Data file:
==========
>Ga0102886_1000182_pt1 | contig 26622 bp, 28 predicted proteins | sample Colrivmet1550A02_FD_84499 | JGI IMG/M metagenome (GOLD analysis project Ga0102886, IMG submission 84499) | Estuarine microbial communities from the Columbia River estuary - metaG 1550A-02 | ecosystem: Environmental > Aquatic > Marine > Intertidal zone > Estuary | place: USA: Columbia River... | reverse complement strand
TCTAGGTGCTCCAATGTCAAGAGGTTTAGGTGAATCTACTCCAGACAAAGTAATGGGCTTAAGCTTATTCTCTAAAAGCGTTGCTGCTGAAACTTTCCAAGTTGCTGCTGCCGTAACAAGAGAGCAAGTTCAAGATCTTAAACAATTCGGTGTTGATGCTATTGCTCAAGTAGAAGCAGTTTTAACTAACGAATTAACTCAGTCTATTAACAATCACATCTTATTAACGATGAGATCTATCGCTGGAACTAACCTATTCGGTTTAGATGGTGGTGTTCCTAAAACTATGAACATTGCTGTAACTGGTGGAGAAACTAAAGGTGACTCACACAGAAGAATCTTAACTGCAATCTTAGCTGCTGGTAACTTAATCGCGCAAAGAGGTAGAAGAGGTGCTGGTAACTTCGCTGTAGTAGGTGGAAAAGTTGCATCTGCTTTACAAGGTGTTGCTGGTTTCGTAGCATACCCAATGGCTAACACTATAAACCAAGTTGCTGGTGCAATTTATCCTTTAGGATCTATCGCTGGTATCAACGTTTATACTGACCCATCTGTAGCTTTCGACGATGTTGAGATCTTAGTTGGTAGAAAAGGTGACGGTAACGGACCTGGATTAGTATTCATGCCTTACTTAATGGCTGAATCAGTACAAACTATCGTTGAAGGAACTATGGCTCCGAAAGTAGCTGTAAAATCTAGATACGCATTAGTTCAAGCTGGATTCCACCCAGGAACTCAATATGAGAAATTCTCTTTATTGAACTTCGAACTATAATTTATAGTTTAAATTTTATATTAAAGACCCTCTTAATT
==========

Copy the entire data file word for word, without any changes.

>Ga0102886_1000182_pt1 | contig 26622 bp, 28 predicted proteins | sample Colrivmet1550A02_FD_84499 | JGI IMG/M metagenome (GOLD analysis project Ga0102886, IMG submission 84499) | Estuarine microbial communities from the Columbia River estuary - metaG 1550A-02 | ecosystem: Environmental > Aquatic > Marine > Intertidal zone > Estuary | place: USA: Columbia River... | reverse complement strand
TCTAGGTGCTCCAATGTCAAGAGGTTTAGGTGAATCTACTCCAGACAAAGTAATGGGCTTAAGCTTATTCTCTAAAAGCGTTGCTGCTGAAACTTTCCAAGTTGCTGCTGCCGTAACAAGAGAGCAAGTTCAAGATCTTAAACAATTCGGTGTTGATGCTATTGCTCAAGTAGAAGCAGTTTTAACTAACGAATTAACTCAGTCTATTAACAATCACATCTTATTAACGATGAGATCTATCGCTGGAACTAACCTATTCGGTTTAGATGGTGGTGTTCCTAAAACTATGAACATTGCTGTAACTGGTGGAGAAACTAAAGGTGACTCACACAGAAGAATCTTAACTGCAATCTTAGCTGCTGGTAACTTAATCGCGCAAAGAGGTAGAAGAGGTGCTGGTAACTTCGCTGTAGTAGGTGGAAAAGTTGCATCTGCTTTACAAGGTGTTGCTGGTTTCGTAGCATACCCAATGGCTAACACTATAAACCAAGTTGCTGGTGCAATTTATCCTTTAGGATCTATCGCTGGTATCAACGTTTATACTGACCCATCTGTAGCTTTCGACGATGTTGAGATCTTAGTTGGTAGAAAAGGTGACGGTAACGGACCTGGATTAGTATTCATGCCTTACTTAATGGCTGAATCAGTACAAACTATCGTTGAAGGAACTATGGCTCCGAAAGTAGCTGTAAAATCTAGATACGCATTAGTTCAAGCTGGATTCCACCCAGGAACTCAATATGAGAAATTCTCTTTATTGAACTTCGAACTATAATTTATAGTTTAAATTTTATATTAAAGACCCTCTTAATT